They’re hot, they’re in a club…if only tonights gig was in gay Pare the stars really would have aligned.
As it is, Hot Club De Paris are wiping copious amounts of sweat from the fevered brows in the middle of their set back in their native Liverpool, framed in the furnace of the Magnet’s dramatic retro fifties stage. “I don’t think I’ve been as hot in my life,” deadpants (sic) guitarist Matthew Smith. “I feel like I’m on holiday…somewhere hot…like Wales.”
“Get naked!” a crowd member helpfully suggests.
The band, fresh from triumphantly packing out the capital’s Scala, take great pleasure in using their local knowledge to name and shame the heckler: “They say you can choose your friends but not your family, but you can’t chose your family friends either,” bassist Paul Rafferty explains. “They’re just friends you wish you didn’t have!”
You can always rely on Hot Club for much dry bonhomie, but despite expectations the atmosphere would sizzle in tonight’s packed, intimate venue, it remains limply lukewarm throughout the first half of their set.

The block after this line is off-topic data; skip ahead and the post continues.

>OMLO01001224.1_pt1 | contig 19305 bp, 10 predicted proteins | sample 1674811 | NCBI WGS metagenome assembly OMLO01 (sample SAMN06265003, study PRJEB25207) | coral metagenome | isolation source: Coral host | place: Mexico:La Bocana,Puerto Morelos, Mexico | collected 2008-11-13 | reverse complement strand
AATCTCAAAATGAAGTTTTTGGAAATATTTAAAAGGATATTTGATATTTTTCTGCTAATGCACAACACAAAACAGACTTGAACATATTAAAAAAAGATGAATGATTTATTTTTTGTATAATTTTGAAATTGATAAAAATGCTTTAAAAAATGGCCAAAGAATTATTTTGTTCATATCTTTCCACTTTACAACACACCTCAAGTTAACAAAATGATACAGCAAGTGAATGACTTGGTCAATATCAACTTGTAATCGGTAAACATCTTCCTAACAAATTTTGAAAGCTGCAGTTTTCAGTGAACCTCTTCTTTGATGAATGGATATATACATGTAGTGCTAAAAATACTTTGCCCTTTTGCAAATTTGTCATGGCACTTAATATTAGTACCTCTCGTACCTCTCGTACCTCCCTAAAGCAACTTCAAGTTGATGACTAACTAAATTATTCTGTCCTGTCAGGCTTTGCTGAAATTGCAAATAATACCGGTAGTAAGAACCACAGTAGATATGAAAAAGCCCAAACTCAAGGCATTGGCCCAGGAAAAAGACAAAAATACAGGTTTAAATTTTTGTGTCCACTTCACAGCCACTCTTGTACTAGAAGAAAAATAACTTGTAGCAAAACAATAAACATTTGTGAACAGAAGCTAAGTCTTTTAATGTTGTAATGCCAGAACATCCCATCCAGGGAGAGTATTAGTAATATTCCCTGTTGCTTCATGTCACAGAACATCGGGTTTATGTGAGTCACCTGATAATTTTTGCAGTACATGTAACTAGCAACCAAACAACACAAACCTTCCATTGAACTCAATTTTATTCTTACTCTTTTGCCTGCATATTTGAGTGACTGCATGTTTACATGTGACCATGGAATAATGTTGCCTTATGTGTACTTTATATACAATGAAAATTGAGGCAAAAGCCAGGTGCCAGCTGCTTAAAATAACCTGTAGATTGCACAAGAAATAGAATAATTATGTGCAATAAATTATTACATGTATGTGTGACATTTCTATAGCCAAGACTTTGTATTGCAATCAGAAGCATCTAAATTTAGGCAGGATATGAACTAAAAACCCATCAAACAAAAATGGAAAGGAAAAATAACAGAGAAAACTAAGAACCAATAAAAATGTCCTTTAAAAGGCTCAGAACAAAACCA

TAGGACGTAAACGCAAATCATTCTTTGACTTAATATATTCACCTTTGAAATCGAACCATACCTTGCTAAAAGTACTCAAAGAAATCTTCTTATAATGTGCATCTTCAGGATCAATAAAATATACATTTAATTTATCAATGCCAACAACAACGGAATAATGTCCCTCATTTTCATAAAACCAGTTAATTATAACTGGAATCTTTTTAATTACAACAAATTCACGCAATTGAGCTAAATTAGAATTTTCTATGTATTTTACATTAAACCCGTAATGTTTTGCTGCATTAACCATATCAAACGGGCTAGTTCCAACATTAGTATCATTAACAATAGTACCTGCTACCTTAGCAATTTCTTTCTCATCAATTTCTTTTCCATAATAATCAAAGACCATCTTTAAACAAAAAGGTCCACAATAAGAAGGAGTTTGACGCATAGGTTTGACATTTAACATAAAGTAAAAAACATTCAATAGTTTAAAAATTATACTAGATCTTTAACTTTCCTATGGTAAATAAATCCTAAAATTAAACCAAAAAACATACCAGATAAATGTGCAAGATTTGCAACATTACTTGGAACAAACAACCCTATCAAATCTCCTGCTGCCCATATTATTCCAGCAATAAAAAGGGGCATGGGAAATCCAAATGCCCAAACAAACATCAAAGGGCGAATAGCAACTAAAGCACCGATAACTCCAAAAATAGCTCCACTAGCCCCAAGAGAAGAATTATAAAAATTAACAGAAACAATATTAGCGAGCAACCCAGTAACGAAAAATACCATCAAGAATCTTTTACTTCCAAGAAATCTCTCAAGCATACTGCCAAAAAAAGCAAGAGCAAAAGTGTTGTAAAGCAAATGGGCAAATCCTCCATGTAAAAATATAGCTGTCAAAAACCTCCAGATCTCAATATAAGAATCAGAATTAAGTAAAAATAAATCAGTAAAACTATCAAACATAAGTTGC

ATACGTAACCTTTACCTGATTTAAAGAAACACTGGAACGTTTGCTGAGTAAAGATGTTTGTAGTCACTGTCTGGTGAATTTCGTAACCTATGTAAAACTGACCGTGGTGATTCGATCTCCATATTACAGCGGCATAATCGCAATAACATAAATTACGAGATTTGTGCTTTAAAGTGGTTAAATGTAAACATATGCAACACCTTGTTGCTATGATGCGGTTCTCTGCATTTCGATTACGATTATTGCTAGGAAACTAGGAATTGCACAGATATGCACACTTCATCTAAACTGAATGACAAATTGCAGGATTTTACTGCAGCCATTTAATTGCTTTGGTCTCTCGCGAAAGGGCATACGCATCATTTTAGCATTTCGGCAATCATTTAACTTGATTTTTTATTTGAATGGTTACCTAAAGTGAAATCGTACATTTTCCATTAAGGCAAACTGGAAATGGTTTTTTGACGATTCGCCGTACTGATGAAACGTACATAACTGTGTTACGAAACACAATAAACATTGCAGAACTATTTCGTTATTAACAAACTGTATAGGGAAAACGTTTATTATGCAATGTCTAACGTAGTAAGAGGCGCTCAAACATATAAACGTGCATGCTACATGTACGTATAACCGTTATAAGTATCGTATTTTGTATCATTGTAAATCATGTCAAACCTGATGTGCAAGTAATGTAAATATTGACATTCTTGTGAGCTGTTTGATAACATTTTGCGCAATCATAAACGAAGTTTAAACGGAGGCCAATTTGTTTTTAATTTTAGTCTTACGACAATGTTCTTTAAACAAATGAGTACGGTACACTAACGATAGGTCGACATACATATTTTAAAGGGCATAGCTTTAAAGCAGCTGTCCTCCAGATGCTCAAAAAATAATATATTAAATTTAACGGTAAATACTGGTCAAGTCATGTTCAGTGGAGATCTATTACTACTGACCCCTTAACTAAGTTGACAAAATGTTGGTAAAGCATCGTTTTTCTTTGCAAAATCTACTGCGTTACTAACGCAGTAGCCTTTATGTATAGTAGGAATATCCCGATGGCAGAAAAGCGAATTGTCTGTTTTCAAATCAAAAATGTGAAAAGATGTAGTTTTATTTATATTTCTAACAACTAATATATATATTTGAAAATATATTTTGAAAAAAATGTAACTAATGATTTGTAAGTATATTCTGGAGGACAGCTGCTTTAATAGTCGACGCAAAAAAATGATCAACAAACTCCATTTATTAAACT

Vigorous head nodding followed by polite applause is as animated as the crowd get, as they seem to be set on appreciating rather than celebrating Hot Club’s undulating experimental fusions of punk-rock and harmonies. Indeed the loudest exclamations to be heard are Rafferty’s trademark yelps, signalling another imminent time-signature hand-break turn.
However, one song can make all the difference to a band, and in this case Hot Club even allow themselves a little mock cheer as their last single Sometimesitsbetter is greeted by the biggest cheer of the night by far. The lads at the front, Stella bottles aloft, find their voice and the night finally begins to come to the boil as the warmth spreads through the basement.
Everything starts to sound that little bit better. A permanent smile replaces Smith’s permanent sweat, with his intriguing fusion of African High Life and Megadeath guitar lines soaring through Your Face Looks All Wrong and new single Shipwreck, before Hot Club conclude by ending with the first song they ever wrote, the wonderfully profane Who Am I? (What’s My Name?).
However, as we head out into the winter’s chill, one cannot help wondering where Hot Club’s laudable and lovable art-rock framework will go next, so the fires are stoked yet again.